NewsRising Healthcare Insurance Costs Contribute to Wages Stagnation and Income Inequality

Rising Healthcare Insurance Costs Contribute to Wages Stagnation and Income Inequality


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A recent study published in the Journal of the American Medical Association reveals that escalating healthcare insurance costs are placing a financial burden on employers, resulting in reduced wages and exacerbating income inequality. The research, conducted by the Friedman School of Nutrition Science and Policy at Tufts University in Medford, MA, highlights the concerning trend where healthcare benefits provided by employers have outpaced workers’ wages since the late 1980s.

Analyzing national insurance data from individuals covered by employer-sponsored family health insurance plans between 1988 and 2019, the researchers utilized information from the Kaiser Employer Health Benefits Survey and the Bureau of Labor Statistics’ Consumer Expenditure Survey. This data was then combined with information on family earnings and federal payroll taxation rates from the Census Bureau.

The study reveals that, by 2019, the net effect of increasing healthcare premiums was an average reduction of approximately $9,000 per year in wages. The findings emphasize that employers are allocating more funds to insurance premiums instead of channeling those resources into workers’ wages.

Dariush Mozaffarian, PhD, senior author of the study and director of the Food is Medicine Institute at the Friedman School, expressed concern about the hidden costs associated with rising premiums, particularly impacting people of color and low-wage workers. He noted that this phenomenon contributes to slower wage growth, increased insurance premium burdens, and heightened income inequality.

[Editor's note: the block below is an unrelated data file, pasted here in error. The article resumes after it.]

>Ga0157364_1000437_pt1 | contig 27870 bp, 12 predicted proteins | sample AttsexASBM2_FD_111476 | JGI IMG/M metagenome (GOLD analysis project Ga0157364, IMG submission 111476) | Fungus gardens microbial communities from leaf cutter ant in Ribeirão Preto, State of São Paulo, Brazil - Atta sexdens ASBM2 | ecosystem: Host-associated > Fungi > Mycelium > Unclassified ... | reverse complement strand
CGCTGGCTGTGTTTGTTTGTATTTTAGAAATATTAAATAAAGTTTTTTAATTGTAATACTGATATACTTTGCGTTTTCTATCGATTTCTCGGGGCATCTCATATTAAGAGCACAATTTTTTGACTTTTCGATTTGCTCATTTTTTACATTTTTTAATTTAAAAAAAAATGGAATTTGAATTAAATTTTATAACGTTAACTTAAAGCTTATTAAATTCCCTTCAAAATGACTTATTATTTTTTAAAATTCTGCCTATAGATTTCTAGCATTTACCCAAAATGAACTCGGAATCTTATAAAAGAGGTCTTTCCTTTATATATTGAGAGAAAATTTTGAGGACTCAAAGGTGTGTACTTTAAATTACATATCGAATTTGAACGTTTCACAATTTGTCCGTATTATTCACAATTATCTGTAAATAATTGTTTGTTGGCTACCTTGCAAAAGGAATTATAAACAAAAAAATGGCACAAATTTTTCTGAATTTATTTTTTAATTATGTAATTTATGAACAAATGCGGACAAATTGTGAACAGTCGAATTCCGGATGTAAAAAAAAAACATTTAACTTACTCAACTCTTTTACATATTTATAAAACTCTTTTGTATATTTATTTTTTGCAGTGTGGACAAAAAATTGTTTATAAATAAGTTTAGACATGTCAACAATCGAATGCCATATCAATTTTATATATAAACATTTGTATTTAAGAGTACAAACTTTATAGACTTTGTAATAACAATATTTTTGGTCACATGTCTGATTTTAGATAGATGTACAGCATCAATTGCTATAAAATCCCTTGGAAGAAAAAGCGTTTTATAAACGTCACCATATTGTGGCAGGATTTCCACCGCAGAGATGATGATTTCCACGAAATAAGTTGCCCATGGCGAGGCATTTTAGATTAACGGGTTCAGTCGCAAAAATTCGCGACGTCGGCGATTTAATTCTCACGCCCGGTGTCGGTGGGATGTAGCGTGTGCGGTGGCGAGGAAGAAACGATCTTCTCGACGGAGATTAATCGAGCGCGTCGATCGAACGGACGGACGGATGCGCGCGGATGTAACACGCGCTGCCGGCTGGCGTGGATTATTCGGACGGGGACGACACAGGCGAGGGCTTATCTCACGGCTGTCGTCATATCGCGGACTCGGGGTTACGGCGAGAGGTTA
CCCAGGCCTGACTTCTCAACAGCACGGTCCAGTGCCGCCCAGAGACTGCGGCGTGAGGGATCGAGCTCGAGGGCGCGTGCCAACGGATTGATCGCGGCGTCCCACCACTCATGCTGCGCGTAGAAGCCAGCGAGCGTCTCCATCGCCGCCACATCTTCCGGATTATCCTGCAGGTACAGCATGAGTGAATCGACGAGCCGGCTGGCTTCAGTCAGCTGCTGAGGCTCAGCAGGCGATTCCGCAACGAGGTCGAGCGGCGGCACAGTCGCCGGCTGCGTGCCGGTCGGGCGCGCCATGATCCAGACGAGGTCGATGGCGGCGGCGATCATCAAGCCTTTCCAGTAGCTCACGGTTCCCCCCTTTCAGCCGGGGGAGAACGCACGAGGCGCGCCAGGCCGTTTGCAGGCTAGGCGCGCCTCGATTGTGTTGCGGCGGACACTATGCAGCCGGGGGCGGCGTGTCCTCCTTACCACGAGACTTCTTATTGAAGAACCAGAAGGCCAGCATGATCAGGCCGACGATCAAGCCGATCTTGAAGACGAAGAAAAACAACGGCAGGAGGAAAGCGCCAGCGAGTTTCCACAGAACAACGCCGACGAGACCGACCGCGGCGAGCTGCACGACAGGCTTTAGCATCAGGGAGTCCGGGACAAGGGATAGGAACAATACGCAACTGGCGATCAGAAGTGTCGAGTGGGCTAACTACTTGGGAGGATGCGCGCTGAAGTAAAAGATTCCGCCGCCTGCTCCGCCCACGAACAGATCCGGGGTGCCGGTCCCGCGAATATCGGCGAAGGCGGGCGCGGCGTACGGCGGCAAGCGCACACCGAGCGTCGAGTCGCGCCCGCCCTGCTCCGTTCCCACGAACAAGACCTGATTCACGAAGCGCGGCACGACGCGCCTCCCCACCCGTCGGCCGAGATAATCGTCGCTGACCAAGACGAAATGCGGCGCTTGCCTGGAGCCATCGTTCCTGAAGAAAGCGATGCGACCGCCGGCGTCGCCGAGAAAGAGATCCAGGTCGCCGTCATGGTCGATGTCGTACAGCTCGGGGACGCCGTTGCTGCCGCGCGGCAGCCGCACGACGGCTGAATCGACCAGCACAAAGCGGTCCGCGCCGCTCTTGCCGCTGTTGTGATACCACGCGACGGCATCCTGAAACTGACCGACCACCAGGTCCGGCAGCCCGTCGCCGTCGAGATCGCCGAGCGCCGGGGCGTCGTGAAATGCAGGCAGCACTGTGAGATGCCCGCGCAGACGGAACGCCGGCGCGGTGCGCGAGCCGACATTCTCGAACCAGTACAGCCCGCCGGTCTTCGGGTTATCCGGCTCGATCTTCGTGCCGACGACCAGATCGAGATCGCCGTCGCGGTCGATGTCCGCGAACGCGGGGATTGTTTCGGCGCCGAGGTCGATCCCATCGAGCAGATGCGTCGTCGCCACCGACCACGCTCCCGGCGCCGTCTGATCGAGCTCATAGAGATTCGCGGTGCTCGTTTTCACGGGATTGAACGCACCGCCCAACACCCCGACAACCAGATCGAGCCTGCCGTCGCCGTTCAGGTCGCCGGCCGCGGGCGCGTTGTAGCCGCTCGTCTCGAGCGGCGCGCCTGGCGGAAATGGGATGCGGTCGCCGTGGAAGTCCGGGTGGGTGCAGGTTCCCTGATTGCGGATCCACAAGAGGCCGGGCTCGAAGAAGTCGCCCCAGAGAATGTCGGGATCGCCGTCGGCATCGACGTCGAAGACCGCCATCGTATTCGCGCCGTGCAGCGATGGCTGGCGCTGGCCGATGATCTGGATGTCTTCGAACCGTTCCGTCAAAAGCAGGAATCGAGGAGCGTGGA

The study highlighted a persistent trend over the 32-year period, noting that healthcare premiums as a percentage of compensation were consistently higher for non-Hispanic Black and Hispanic families compared to non-Hispanic white families. By 2019, these premiums represented 18.5% for Asian families, 19.2% for Black families, and 19.8% for Hispanic families, in contrast to 13.8% for white families.

Lower-wage workers bore a disproportionate burden, with premiums as a percentage of compensation reaching 28.5% for families in the 20th percentile of earnings, compared to 3.9% for families in the 95th percentile.

Kurt Hager, PhD, the study’s first author, emphasized the tangible impact of a $125,000 wage loss over three decades due to rising premium costs, particularly affecting economically disadvantaged families. The study underscores the urgent need for a shift in US healthcare policy to prioritize prevention and lower-cost care, with Mozaffarian stating, “Health insurance should help people, not hold them back, or push them further behind when it comes to wages and income equality.”

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